One of the reasons why we train to become conservation scientists is the assumption that evidence can shape policy. Clearly, we love science for its own sake, but we really love to know that our work can inform, for example, those who make and enforce the ‘rules’ under which wildlife either thrive or perish.
When policy makers disregard evidence, that’s a problem. Its worse yet when it appears that they misuse and abuse science. In fact, governments that behave in such a manner ought not to call their activities ‘scientific management’.
Our very own Kyle Artelle led a letter this week in Science, which concisely makes this point. We illustrate our case with a grizzly bear system in British Columbia. Despite our recent paper that identified a risky management strategy, the provincial government recently opened previously closed and at-risk populations to trophy hunting.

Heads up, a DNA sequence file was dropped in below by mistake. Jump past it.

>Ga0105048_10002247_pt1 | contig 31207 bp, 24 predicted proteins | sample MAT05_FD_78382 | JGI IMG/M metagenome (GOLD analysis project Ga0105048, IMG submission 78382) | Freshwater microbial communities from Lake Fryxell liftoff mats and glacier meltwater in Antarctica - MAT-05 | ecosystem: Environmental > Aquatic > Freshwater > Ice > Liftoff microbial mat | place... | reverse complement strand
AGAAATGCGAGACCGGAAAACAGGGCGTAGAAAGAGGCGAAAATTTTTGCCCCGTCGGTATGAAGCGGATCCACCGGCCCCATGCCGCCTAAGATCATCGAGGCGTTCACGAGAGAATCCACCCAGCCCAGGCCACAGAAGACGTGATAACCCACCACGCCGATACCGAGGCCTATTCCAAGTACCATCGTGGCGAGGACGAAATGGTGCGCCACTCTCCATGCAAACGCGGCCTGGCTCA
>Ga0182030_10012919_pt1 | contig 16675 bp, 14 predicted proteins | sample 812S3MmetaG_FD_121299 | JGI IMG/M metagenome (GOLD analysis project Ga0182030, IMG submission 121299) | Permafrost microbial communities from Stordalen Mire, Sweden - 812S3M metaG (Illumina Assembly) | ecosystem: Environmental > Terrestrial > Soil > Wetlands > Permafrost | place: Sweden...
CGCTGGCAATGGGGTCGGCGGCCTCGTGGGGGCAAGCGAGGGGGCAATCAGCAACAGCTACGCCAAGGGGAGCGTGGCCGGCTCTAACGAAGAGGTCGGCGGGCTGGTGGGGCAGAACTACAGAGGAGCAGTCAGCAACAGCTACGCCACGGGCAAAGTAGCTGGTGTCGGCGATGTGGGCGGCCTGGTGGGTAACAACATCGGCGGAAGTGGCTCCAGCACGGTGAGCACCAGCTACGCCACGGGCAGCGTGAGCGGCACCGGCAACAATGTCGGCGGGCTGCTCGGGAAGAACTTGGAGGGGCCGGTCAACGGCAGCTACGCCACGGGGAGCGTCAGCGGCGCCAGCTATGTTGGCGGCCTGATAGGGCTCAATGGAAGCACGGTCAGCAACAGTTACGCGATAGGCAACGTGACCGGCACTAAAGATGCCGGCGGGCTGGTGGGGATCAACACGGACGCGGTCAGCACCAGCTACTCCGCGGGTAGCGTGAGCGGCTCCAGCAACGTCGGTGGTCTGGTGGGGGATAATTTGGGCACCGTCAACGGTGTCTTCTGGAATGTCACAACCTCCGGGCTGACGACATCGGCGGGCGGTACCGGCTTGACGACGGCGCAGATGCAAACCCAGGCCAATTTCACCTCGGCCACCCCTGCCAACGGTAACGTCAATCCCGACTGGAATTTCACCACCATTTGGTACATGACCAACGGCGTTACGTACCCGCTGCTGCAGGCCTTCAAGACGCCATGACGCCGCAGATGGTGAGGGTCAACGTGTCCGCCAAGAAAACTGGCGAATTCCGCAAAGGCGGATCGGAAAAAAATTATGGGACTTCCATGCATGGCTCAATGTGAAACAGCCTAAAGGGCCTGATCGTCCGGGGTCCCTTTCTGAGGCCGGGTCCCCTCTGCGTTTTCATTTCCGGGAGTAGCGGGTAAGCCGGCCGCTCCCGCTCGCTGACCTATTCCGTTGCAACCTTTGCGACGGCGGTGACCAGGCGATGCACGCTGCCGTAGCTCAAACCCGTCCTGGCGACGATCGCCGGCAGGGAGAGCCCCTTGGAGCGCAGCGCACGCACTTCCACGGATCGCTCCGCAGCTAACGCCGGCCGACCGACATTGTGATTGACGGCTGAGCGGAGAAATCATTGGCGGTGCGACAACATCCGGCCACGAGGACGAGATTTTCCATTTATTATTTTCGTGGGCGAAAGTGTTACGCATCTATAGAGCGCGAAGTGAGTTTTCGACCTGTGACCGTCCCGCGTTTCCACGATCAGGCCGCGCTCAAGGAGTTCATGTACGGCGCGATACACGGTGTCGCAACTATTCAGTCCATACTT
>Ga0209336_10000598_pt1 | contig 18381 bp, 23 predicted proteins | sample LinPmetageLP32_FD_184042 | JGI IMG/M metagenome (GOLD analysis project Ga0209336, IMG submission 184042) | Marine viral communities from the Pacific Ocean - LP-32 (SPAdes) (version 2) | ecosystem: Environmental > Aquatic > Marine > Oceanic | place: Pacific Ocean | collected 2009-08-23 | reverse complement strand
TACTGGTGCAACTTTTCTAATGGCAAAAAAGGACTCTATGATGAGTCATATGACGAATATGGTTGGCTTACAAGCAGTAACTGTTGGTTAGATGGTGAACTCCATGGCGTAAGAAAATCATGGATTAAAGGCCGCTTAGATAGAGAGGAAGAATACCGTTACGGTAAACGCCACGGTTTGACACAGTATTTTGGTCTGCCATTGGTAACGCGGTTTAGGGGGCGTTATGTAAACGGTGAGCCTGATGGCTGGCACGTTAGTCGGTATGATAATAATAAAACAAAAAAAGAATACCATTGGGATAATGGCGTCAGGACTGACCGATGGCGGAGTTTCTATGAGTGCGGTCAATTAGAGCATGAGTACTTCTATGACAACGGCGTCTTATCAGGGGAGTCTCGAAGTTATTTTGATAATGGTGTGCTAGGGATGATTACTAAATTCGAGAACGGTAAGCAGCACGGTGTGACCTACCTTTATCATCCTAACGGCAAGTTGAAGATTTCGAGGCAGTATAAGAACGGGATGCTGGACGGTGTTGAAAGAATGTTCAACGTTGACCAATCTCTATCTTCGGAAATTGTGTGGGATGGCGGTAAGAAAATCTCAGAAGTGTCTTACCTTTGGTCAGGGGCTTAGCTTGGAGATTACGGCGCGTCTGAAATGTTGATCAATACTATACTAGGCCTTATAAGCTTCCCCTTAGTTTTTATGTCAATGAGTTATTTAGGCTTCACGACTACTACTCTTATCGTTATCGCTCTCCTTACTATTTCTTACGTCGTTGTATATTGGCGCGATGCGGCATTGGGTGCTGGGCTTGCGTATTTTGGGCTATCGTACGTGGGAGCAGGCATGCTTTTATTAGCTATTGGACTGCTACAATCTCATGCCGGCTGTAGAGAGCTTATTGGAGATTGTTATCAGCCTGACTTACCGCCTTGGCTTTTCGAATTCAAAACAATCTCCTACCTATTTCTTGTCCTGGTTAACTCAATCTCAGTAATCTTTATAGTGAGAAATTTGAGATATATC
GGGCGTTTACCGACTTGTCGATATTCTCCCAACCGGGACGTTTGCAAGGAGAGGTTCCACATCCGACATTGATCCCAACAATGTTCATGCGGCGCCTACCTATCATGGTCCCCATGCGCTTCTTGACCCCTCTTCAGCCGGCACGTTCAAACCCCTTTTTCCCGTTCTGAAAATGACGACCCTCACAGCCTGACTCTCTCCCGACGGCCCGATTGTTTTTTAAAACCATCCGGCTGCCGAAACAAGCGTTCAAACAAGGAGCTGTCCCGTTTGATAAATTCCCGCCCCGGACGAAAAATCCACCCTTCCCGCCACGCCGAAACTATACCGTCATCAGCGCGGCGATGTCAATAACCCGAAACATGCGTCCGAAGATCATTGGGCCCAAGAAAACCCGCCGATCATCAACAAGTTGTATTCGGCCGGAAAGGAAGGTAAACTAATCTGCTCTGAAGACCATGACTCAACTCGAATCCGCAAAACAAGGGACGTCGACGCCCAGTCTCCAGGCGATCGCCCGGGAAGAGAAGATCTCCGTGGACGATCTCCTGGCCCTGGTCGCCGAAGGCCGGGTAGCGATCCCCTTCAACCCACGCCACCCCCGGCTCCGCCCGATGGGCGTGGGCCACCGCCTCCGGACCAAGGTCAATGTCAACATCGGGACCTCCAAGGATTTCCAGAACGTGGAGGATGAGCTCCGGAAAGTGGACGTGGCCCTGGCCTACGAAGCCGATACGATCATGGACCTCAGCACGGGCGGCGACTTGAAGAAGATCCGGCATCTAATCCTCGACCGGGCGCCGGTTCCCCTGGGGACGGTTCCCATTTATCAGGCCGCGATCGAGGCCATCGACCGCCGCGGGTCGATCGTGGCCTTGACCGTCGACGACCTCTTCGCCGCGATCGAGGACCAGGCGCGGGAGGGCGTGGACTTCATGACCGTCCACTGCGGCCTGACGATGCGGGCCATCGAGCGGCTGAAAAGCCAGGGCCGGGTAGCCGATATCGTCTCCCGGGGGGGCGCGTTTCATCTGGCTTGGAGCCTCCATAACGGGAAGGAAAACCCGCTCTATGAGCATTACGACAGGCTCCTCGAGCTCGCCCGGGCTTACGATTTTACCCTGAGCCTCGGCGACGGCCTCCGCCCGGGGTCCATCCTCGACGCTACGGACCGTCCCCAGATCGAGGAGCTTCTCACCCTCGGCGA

Our letter provides global context, citing other cases in which governments have used the guise of science to make decisions counter to those which would emerge if the weight of evidence was honoured. For example, wolves are being de-listed from the Endangered Species Act in the US without strong evidence of long-term recovery. Badgers face lethal control in the UK, despite limited evidence for their role in disease transfer to livestock. In all cases, politics trump science, seemingly with more audacity these days. We hope colleagues, conservationists, and society take note – and confront – what appears to be a disturbing trend.
See also related coverage of our letter and paper in Nature News
Image: Andrew S Wright